Survey reveals criminal records aren’t deal-breakers
A majority of employers who responded to a recently released survey are screening candidates in a conscientious manner, auditing providers and educating themselves on legal-compliance issues.
The survey report, Employment Screening Practices and Trends: The Era of Heightened Care and Diligence, was conducted by EmployeeScreenIQ, a background-screening-services provider accredited by the National Association of Professional Background Screeners.
The report tracks employers’ attitudes and actions regarding the impact of criminal records on hiring, the use of social networking in the screening process, the implications of new Equal Employment Opportunity Commission (EEOC) guidance and the practice of asking candidates to disclose criminal records.
“The overarching takeaway from this survey is that employers seem to be screening and hiring candidates in a responsible, acceptable and legally compliant fashion,” said Nick Fishman, chief marketing officer at EmployeeScreenIQ, in a press release. “While this heightened level of care and diligence is partially due to the amplified risk of lawsuits, there are other factors at work, including the negative impact on morale and performance, the loss of reputation and the damage done to the employment brand when ineffective screening practices let poor candidates through the door.”
A total of 992 individuals representing a range of U.S.-based employers completed the survey, which was fielded from December 2012 through January 2013.
Respondents use a variety of national and regional firms to conduct their background checks. About one-third are EmployeeScreenIQ clients.
Top findings include:
• The vast majority of respondents said their job candidates’ background checks rarely come back with criminal convictions. Specifically, 59% said criminal convictions are reported on 5% or less of their background checks, and 14% said convictions are reported on 6% to 10% of their checks.
• The survey found that criminal records aren’t deal-breakers. Seventy-one percent of respondents said that in a mere 5% or less of cases, candidates with criminal records are not hired for this reason. Only 3% of respondents disqualify candidates with criminal records 20% of the time or more. “This finding strongly supports employers’ long-standing assertions that they look beyond an applicant’s criminal past and that qualifications, references and interviewing skills are ultimately more important,” said Fishman.
• Criminal records that gave respondents the greatest concern were felony convictions related to violent crimes (85%), and theft and dishonesty (84%).
• Nearly half (46%) of respondents go beyond seven years in their criminal background checks.
• Sixty-eight percent said their organizations have reviewed the EEOC guidance on the consideration of arrest and conviction records in employment decisions released in April 2012. Thirty-two percent aren’t familiar with or aren’t reviewing the EEOC’s guidance.
Of those who have reviewed the guidance, slightly more than half have not made changes to their business’ screening policies as a result of it, while slightly less than half have done so.
“We would strongly encourage employers to familiarize themselves with the new guidance and evaluate their organizations’ policies and practices,” said Fishman.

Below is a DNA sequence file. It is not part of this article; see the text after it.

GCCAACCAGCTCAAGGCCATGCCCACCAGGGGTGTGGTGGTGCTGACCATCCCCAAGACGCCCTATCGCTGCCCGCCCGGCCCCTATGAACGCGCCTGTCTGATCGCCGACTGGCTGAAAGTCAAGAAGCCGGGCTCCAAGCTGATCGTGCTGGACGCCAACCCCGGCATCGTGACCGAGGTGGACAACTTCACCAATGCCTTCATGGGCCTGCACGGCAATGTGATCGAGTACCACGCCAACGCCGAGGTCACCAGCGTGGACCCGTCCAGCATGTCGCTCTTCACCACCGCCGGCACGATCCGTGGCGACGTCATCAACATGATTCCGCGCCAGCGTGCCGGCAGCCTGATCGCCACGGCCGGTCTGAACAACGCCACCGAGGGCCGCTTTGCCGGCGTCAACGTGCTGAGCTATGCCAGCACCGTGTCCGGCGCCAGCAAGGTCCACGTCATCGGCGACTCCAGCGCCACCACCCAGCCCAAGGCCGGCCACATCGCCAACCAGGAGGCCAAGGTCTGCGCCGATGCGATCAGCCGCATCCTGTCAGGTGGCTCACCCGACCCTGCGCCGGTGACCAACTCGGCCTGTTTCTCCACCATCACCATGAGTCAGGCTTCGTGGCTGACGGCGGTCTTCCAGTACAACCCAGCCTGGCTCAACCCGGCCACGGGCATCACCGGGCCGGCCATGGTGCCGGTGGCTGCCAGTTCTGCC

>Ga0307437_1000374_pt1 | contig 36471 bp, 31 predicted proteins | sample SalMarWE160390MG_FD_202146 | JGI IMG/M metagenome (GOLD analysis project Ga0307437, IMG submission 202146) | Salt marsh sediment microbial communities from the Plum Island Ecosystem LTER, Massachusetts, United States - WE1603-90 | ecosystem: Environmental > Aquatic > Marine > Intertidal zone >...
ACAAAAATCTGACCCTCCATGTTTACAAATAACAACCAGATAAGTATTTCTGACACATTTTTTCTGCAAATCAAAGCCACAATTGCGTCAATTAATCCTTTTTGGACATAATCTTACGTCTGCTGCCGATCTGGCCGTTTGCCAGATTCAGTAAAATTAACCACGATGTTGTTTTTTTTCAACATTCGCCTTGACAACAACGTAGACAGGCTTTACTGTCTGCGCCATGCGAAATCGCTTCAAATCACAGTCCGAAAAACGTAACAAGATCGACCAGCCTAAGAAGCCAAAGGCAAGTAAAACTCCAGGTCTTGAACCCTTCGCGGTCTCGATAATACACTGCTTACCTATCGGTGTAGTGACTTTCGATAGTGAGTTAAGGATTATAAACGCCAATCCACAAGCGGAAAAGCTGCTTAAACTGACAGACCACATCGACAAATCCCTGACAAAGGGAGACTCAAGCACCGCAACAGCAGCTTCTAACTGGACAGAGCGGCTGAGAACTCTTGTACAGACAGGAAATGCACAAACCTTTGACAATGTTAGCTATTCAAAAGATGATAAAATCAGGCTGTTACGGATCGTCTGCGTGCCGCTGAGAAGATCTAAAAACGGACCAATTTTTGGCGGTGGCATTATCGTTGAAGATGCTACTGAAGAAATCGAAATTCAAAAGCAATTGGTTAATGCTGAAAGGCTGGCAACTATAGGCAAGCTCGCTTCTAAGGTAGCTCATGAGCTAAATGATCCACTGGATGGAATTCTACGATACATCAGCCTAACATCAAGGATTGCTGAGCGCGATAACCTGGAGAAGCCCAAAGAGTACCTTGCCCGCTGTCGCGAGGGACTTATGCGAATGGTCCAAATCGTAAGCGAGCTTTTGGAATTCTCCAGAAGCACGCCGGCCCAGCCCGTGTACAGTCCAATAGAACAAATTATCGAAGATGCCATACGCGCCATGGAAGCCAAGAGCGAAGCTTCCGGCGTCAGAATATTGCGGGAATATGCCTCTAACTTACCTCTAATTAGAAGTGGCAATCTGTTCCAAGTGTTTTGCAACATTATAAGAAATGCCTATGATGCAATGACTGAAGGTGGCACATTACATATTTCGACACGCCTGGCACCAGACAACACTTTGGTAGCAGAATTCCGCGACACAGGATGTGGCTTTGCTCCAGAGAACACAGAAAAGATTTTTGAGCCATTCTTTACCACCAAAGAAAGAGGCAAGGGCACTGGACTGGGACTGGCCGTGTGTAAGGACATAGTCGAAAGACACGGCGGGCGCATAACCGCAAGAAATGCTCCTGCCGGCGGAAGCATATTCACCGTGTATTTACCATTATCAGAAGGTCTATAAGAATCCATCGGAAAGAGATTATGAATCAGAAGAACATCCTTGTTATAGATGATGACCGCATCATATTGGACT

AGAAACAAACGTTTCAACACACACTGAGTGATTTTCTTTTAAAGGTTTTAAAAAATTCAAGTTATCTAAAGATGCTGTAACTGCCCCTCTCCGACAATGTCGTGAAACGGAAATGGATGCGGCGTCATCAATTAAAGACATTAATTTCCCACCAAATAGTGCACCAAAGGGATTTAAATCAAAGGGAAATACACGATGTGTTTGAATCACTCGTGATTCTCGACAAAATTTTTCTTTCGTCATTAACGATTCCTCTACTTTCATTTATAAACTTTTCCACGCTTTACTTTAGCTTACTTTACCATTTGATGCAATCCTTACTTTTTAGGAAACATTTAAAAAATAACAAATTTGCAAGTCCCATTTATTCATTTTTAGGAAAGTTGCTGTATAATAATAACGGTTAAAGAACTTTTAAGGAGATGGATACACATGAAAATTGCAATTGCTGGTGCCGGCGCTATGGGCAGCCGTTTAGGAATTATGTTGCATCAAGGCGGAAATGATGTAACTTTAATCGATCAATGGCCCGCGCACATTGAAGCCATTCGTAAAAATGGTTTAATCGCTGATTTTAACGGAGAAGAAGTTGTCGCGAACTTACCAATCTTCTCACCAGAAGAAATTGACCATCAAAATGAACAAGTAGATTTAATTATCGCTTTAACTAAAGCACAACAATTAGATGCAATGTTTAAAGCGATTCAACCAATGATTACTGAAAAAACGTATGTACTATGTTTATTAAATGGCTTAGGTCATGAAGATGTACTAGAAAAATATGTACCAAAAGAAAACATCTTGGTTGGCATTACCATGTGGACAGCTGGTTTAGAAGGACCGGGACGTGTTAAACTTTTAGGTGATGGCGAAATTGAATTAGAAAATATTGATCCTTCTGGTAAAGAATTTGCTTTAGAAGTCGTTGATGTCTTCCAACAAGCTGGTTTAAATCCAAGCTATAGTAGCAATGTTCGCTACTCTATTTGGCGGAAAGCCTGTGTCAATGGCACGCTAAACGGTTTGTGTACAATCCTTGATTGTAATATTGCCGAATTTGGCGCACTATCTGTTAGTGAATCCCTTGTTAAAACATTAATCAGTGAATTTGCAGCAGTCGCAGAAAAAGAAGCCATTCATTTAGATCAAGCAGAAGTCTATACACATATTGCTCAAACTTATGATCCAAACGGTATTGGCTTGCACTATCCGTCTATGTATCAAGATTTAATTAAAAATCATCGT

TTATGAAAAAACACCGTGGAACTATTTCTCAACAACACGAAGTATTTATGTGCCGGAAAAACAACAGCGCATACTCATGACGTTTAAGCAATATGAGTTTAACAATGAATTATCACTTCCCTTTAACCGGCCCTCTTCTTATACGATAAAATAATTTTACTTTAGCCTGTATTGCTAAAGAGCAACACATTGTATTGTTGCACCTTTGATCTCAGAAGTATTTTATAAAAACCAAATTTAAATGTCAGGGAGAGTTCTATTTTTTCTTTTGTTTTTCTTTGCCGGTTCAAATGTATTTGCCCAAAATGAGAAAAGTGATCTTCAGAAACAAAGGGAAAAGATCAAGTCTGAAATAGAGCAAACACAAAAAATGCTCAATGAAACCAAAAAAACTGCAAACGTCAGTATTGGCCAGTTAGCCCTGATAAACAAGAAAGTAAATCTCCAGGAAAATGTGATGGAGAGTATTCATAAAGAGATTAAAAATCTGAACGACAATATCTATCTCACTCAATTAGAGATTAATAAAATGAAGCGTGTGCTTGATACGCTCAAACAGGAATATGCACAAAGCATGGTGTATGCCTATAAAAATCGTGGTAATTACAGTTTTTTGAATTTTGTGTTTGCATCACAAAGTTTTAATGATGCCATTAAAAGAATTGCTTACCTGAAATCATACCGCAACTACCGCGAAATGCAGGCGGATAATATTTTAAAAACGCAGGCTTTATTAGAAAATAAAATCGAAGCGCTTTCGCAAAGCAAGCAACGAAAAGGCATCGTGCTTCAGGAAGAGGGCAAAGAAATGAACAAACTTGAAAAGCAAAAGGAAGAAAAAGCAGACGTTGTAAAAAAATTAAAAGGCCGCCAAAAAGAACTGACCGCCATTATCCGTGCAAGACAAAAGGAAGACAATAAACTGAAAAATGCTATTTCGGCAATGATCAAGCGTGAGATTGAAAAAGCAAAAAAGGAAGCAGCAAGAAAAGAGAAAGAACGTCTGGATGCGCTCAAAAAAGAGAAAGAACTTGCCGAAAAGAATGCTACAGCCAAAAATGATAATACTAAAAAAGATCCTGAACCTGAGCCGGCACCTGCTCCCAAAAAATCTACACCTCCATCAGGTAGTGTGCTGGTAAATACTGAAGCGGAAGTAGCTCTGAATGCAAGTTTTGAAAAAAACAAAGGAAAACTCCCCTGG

• A large percentage of employers are disregarding the EEOC’s guidance on “banning the box,” a reference to eliminating the inquiry into criminal histories on employment applications.
Seventy-nine percent of respondents are continuing to ask for self-disclosure on applications despite EEOC guidance recommending that employers not ask candidates about convictions on these forms. Nine percent do not ask candidates for self-disclosure.
“As employers search for qualified talent, they will have to continue to balance fair treatment of candidates against their own need to make informed hiring decisions,” said Fishman.
• Fifty-two percent said they would actually be more inclined to hire a candidate who disclosed a criminal conviction before a background check, but 40% said self-disclosure makes no difference in their hiring decision.
Employers stated that they take several factors concerning criminal convictions into account when making their hiring decisions, including the severity of the conviction, the age of the conviction, and how closely related the conviction was to the job being applied for.
• A majority of respondents (61%) are performing an individualized assessment before denying employment based on a criminal record. Individualized assessments, a major factor in the 2012 EEOC guidance, require employers to ensure that a person is being excluded from a position based on his or her criminal history only if that history relates to the job requirements or business necessity. The agency is sharply focused on enforcing this aspect of the rule.
• Nearly two-thirds of all respondents (64%) indicated that their organization either already uses an applicant tracking system or is considering it; yet just 21% have actually integrated their screening program into their platform. Only 26% of respondents said their company does not use or plan to use an applicant tracking system.
• A combined 68% of all respondents audit their screening providers sometime during the relationship. Thirty-six percent do so regularly, but 32% never audit their screening providers.
“This is a practice that can potentially put organizations at risk,” Fishman cautioned. “Employers should do everything they can, including conducting regular audits, to make certain that their screening partners uphold the highest possible standards.”
Roy Maurer is an online editor/manager for SHRM. Follow him on Twitter @SHRMRoy.
©2013 SHRM. All rights reserved.
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